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I have heard that with time transceivers do not transmit as strong of a signal as they once did, but I don't know if 5 years is a definitive number. If you practice using your transceiver and test them at the trailhead as you should, you will probably notice if the signal is getting weak before it is too late. That can also help you to determine if your cell phone interferes with the signal, as I have heard that some do.
A few years ago a friend came to town and forgot her beacon at home, so we borrowed someone else's for her to use. When we went to test the beacons at the trailhead, it turned out the loaner one did not transmit at all. The owner never practiced or tested it, so he could have been riding for years with a non-functioning beacon...
Oops, guess I skipped over the first paragraph and just assumed they were referring to our Ski Co when they said Ski Co, not their Ski Co. Maybe it would help avoid confusion if they refer to Aspen Ski Company as ASC. Oh wait, never mind.
Either way, the point is the same, we can do lots of small feel-good things like ban plastic bags and require green building techniques, but that does not change the fact that our economy (as well as Aspen's) depends on jet travel and second homes that sit vacant much of the year. As long as this remains the case, these small initiatives are just lipstick on a pig.
I remember a few years ago there was a study that determined Aspen has the highest per capita carbon footprint of any city in the US. Which makes sense, since there are many large homes that sit vacant 50 weeks of the year, very few full time residents, a fleet of private jets at the airport and a fleet of pickup trucks swarming up the valley from as far away as rifle every day for work. I wonder if Mr Schendler's position was created in response to that study, and if the city has managed to change their ranking.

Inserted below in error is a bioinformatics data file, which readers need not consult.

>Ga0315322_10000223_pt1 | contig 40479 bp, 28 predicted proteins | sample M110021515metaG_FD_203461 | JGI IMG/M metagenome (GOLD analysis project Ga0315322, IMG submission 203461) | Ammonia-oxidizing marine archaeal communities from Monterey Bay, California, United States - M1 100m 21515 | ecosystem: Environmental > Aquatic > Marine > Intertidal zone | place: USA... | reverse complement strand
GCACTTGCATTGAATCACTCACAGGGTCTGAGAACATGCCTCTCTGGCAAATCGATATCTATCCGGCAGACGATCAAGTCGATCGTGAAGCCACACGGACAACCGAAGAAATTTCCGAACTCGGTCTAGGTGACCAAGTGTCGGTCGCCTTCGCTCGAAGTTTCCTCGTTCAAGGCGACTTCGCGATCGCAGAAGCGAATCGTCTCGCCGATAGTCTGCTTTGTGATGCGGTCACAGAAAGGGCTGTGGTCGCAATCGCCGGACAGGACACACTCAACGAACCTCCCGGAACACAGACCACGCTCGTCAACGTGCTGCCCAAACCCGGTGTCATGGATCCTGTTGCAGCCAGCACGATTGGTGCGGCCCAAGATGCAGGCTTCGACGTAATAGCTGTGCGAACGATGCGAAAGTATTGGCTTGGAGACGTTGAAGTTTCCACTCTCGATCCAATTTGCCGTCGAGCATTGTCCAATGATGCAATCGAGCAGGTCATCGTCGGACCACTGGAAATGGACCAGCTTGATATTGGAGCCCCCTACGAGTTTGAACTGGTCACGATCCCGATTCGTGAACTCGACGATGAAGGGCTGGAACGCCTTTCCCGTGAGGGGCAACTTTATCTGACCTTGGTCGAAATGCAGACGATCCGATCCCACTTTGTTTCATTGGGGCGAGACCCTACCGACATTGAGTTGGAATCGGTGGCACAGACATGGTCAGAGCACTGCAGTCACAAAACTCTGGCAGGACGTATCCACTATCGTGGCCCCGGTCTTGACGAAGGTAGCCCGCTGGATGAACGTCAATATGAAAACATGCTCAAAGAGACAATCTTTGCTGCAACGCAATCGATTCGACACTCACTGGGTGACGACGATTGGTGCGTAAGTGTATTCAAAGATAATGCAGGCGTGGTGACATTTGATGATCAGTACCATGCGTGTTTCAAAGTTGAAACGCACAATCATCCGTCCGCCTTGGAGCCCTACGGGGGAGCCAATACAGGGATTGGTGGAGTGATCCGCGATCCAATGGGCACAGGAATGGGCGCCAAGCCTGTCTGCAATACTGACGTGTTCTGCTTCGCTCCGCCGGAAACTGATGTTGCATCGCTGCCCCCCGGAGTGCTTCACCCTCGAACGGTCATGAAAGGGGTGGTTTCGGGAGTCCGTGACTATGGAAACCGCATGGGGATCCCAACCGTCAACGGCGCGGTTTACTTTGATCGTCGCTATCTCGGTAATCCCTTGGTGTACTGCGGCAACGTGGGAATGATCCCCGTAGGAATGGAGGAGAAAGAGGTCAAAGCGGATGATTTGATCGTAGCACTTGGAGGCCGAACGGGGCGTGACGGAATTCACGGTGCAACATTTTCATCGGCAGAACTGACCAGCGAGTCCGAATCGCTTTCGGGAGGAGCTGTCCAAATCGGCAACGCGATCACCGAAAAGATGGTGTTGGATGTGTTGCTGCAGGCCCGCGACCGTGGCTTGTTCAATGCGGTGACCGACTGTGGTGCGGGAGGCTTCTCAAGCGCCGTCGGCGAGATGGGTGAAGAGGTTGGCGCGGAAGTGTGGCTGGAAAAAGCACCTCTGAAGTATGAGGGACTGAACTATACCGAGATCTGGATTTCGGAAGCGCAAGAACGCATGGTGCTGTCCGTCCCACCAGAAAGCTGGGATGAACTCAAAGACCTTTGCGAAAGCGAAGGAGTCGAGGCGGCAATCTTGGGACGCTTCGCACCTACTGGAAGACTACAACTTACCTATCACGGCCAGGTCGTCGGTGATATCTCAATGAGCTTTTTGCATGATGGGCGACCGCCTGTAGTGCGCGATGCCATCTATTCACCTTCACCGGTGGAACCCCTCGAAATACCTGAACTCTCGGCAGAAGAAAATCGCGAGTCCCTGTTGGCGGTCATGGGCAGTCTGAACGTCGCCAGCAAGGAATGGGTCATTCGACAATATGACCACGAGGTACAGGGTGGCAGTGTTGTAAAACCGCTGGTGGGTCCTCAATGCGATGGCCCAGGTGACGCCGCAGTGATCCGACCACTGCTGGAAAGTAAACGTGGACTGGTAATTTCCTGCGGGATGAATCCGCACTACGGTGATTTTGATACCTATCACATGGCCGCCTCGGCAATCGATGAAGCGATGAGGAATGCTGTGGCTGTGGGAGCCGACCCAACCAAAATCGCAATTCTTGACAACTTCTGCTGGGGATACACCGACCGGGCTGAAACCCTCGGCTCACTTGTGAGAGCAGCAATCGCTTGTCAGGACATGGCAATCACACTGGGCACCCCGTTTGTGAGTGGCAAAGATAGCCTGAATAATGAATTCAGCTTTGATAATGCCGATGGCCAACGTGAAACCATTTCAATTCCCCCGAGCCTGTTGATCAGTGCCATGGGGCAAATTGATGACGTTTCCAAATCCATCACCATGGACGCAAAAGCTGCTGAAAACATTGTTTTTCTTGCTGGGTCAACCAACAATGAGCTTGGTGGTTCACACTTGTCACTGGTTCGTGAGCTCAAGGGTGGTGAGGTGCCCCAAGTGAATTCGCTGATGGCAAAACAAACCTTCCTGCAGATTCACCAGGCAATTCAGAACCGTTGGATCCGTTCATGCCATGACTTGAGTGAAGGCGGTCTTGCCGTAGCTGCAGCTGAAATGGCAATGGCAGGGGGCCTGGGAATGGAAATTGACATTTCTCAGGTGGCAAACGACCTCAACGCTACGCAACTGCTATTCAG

I find it hard to take the Ski Co's 'sustainability director' seriously. He is proposing 'radical' thoughts, like mandatory green building code and simple things such as fees on plastic bags, while his employer just successfully lobbied to impose a tax in the town to raise money to ensure more jets come to the valley. So his suggested measures are highly visible programs that will not cost his employer anything, but do enable them to proclaim how green Steamboat is in the adds trying to entice people to buy a plane ticket to get here.
If the ski corp is so interested in 'radical' solutions, I would encourage them to take a look at the amount of pollution from a single jet plane that they are so dependent on for their livelihood. If they are more interested in sustainability as a marketing tool, which it is pretty clear they are, I would encourage them to find 'radical' solutions that are on their dime, not the citizens of the valley who are already forced to pay a portion of their customer's airfare.
While I do not necessarily agree with the dissenters, I admire that they are sticking to their guns - wasn't the Historical Preservation Commission attempting to pass a law prohibiting the scraping or major renovation of historic structures a few years ago?
It seems like the expense of rehabbing or maintaining a dilapidated old structure is not too much if it is someone else's money, but the score is different when one's own money.
For the interest in preserving old buildings to be credible, it seems like the Historical Preservation Commission should lead by example here. If their argument is that the building is in a state of disrepair that makes it impractical to repair, isn't that an incentive for others who own old buildings to allow theirs to fall into disrepair as well, if that is what it takes to preserve their property rights?
YVB, it was a pop culture reference - the title of a song as it were - that clearly went over your head. I will try to make my posts easier to understand in the future.
True men don't kill coyotes.
Wow, that's some pretty thin skin you've got there. Sorry, I just found your post ironic.
PS - The ending quotation marks should go after the exclamation point and question mark.
YVB, you must be a product of these public schools you so detest, otherwise, you might be able to spell albatross, or realize that it is not a proper noun, and thus does not need to be capitalized, or that metaphors do not need quotations. You might also realize that the implied subject of your last sentence is the public schools, so the word 'both' is misplaced.
But what do I know? I am just a product of the public school system.
Because you live in the county, not the city.
Last login: Thursday, July 4, 2013
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